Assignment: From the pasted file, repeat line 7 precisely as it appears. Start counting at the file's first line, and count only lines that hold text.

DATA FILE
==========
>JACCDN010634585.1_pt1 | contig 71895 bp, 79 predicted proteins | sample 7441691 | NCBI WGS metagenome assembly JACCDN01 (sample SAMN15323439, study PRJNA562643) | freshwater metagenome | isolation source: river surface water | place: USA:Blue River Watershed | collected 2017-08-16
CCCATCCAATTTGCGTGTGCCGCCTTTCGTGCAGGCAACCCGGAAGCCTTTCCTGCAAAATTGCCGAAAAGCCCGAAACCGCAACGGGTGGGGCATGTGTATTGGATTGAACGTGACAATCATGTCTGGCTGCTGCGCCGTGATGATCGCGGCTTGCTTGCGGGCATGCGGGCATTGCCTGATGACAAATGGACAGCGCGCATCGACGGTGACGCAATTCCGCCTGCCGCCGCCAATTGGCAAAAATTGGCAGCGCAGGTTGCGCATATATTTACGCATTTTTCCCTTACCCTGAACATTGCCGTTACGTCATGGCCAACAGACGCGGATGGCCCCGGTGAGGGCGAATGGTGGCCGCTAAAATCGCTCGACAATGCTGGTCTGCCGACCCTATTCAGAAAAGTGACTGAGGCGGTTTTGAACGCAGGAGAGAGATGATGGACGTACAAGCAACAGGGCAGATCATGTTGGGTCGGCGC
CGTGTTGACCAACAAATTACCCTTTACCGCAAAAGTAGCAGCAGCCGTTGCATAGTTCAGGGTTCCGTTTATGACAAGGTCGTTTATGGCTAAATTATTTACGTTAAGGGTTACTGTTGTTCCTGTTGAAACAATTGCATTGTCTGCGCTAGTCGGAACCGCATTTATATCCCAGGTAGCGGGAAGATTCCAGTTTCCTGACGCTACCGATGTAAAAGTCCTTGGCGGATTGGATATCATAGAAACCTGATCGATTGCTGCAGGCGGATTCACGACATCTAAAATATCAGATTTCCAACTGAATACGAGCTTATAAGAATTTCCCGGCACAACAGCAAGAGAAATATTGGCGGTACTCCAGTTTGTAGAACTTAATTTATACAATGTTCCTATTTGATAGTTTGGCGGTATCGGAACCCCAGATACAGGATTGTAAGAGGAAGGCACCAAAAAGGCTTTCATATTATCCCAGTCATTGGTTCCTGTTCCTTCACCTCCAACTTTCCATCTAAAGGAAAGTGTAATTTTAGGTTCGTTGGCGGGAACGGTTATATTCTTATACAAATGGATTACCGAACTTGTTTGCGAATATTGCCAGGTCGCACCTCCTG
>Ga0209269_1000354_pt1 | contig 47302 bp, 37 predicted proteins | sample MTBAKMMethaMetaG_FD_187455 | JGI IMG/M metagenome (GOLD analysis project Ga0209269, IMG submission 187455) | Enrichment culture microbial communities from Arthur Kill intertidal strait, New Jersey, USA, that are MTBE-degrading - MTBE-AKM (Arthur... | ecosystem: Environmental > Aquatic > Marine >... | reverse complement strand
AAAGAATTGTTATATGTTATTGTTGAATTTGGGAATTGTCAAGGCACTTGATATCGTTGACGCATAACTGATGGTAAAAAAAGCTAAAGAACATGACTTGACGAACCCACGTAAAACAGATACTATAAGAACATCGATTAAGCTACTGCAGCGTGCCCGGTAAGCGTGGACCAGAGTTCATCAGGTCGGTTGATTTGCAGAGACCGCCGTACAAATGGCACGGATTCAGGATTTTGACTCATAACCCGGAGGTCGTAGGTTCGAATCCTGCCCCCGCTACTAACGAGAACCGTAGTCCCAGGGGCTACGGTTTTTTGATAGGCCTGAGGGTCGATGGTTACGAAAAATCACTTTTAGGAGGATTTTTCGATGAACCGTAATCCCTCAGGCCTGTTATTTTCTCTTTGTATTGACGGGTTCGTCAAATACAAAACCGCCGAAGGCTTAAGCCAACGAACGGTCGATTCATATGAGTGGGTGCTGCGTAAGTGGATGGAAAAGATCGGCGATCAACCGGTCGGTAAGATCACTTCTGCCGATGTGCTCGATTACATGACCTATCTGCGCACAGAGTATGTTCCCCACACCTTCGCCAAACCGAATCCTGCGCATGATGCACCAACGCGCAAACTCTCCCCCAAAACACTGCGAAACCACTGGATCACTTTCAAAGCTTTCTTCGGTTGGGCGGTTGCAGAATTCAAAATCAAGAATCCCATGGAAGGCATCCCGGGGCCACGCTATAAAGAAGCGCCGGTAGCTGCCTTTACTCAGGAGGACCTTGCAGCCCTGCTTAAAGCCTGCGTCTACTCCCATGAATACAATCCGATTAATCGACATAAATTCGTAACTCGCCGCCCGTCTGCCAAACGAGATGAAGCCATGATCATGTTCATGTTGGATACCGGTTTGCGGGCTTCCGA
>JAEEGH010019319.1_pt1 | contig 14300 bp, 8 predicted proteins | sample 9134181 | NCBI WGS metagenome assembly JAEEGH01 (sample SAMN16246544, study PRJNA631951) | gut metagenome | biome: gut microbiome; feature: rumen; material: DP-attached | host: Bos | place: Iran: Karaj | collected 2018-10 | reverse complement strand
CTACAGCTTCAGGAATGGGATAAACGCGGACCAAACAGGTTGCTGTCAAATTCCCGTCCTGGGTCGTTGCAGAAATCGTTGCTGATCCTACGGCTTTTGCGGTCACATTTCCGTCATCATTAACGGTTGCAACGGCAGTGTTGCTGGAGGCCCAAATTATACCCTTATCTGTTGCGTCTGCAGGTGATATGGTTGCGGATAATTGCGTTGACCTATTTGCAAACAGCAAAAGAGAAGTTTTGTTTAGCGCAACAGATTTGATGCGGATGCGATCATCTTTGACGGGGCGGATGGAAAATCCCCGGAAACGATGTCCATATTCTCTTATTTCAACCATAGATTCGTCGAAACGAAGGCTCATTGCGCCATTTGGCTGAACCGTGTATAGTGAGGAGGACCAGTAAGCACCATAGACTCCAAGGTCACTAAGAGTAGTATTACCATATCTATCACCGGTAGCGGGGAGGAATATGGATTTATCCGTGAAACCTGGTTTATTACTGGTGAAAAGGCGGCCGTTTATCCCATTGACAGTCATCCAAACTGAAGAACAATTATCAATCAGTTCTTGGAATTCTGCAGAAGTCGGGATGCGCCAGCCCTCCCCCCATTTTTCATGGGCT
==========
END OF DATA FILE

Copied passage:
CTACAGCTTCAGGAATGGGATAAACGCGGACCAAACAGGTTGCTGTCAAATTCCCGTCCTGGGTCGTTGCAGAAATCGTTGCTGATCCTACGGCTTTTGCGGTCACATTTCCGTCATCATTAACGGTTGCAACGGCAGTGTTGCTGGAGGCCCAAATTATACCCTTATCTGTTGCGTCTGCAGGTGATATGGTTGCGGATAATTGCGTTGACCTATTTGCAAACAGCAAAAGAGAAGTTTTGTTTAGCGCAACAGATTTGATGCGGATGCGATCATCTTTGACGGGGCGGATGGAAAATCCCCGGAAACGATGTCCATATTCTCTTATTTCAACCATAGATTCGTCGAAACGAAGGCTCATTGCGCCATTTGGCTGAACCGTGTATAGTGAGGAGGACCAGTAAGCACCATAGACTCCAAGGTCACTAAGAGTAGTATTACCATATCTATCACCGGTAGCGGGGAGGAATATGGATTTATCCGTGAAACCTGGTTTATTACTGGTGAAAAGGCGGCCGTTTATCCCATTGACAGTCATCCAAACTGAAGAACAATTATCAATCAGTTCTTGGAATTCTGCAGAAGTCGGGATGCGCCAGCCCTCCCCCCATTTTTCATGGGCT